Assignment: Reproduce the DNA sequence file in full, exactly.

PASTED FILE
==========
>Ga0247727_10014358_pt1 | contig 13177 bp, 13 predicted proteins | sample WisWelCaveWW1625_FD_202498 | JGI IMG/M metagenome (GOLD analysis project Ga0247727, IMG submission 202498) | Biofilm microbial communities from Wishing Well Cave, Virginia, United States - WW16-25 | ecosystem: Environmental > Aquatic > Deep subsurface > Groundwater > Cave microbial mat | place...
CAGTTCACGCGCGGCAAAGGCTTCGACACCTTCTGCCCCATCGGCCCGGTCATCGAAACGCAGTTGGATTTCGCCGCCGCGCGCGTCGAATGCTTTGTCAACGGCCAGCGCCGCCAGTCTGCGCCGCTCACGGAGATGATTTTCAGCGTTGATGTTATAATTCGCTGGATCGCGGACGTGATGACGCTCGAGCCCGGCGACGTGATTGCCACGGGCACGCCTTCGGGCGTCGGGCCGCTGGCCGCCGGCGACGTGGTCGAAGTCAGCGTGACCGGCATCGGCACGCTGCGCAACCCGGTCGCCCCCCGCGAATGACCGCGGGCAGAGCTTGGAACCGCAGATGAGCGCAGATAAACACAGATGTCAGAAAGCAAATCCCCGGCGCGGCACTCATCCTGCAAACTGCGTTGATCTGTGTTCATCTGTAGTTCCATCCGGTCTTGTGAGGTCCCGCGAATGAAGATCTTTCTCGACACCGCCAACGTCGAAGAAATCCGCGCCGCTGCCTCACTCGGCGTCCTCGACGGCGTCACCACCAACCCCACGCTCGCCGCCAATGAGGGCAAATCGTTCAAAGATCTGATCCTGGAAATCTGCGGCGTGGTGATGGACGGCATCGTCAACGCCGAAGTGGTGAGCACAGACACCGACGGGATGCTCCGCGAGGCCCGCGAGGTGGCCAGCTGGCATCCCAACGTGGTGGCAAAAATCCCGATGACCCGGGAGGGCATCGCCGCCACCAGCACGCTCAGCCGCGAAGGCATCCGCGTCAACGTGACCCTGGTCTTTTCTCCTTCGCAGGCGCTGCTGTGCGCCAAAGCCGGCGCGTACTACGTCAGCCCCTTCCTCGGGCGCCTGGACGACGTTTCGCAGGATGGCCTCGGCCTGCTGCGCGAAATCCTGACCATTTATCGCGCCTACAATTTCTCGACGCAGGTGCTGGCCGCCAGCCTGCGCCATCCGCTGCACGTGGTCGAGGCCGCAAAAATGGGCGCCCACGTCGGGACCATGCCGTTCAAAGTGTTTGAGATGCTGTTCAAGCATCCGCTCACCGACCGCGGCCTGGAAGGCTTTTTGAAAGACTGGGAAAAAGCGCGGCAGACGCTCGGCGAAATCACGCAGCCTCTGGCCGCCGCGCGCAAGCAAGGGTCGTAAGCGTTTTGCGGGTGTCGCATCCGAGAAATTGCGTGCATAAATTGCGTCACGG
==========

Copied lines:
>Ga0247727_10014358_pt1 | contig 13177 bp, 13 predicted proteins | sample WisWelCaveWW1625_FD_202498 | JGI IMG/M metagenome (GOLD analysis project Ga0247727, IMG submission 202498) | Biofilm microbial communities from Wishing Well Cave, Virginia, United States - WW16-25 | ecosystem: Environmental > Aquatic > Deep subsurface > Groundwater > Cave microbial mat | place...
CAGTTCACGCGCGGCAAAGGCTTCGACACCTTCTGCCCCATCGGCCCGGTCATCGAAACGCAGTTGGATTTCGCCGCCGCGCGCGTCGAATGCTTTGTCAACGGCCAGCGCCGCCAGTCTGCGCCGCTCACGGAGATGATTTTCAGCGTTGATGTTATAATTCGCTGGATCGCGGACGTGATGACGCTCGAGCCCGGCGACGTGATTGCCACGGGCACGCCTTCGGGCGTCGGGCCGCTGGCCGCCGGCGACGTGGTCGAAGTCAGCGTGACCGGCATCGGCACGCTGCGCAACCCGGTCGCCCCCCGCGAATGACCGCGGGCAGAGCTTGGAACCGCAGATGAGCGCAGATAAACACAGATGTCAGAAAGCAAATCCCCGGCGCGGCACTCATCCTGCAAACTGCGTTGATCTGTGTTCATCTGTAGTTCCATCCGGTCTTGTGAGGTCCCGCGAATGAAGATCTTTCTCGACACCGCCAACGTCGAAGAAATCCGCGCCGCTGCCTCACTCGGCGTCCTCGACGGCGTCACCACCAACCCCACGCTCGCCGCCAATGAGGGCAAATCGTTCAAAGATCTGATCCTGGAAATCTGCGGCGTGGTGATGGACGGCATCGTCAACGCCGAAGTGGTGAGCACAGACACCGACGGGATGCTCCGCGAGGCCCGCGAGGTGGCCAGCTGGCATCCCAACGTGGTGGCAAAAATCCCGATGACCCGGGAGGGCATCGCCGCCACCAGCACGCTCAGCCGCGAAGGCATCCGCGTCAACGTGACCCTGGTCTTTTCTCCTTCGCAGGCGCTGCTGTGCGCCAAAGCCGGCGCGTACTACGTCAGCCCCTTCCTCGGGCGCCTGGACGACGTTTCGCAGGATGGCCTCGGCCTGCTGCGCGAAATCCTGACCATTTATCGCGCCTACAATTTCTCGACGCAGGTGCTGGCCGCCAGCCTGCGCCATCCGCTGCACGTGGTCGAGGCCGCAAAAATGGGCGCCCACGTCGGGACCATGCCGTTCAAAGTGTTTGAGATGCTGTTCAAGCATCCGCTCACCGACCGCGGCCTGGAAGGCTTTTTGAAAGACTGGGAAAAAGCGCGGCAGACGCTCGGCGAAATCACGCAGCCTCTGGCCGCCGCGCGCAAGCAAGGGTCGTAAGCGTTTTGCGGGTGTCGCATCCGAGAAATTGCGTGCATAAATTGCGTCACGG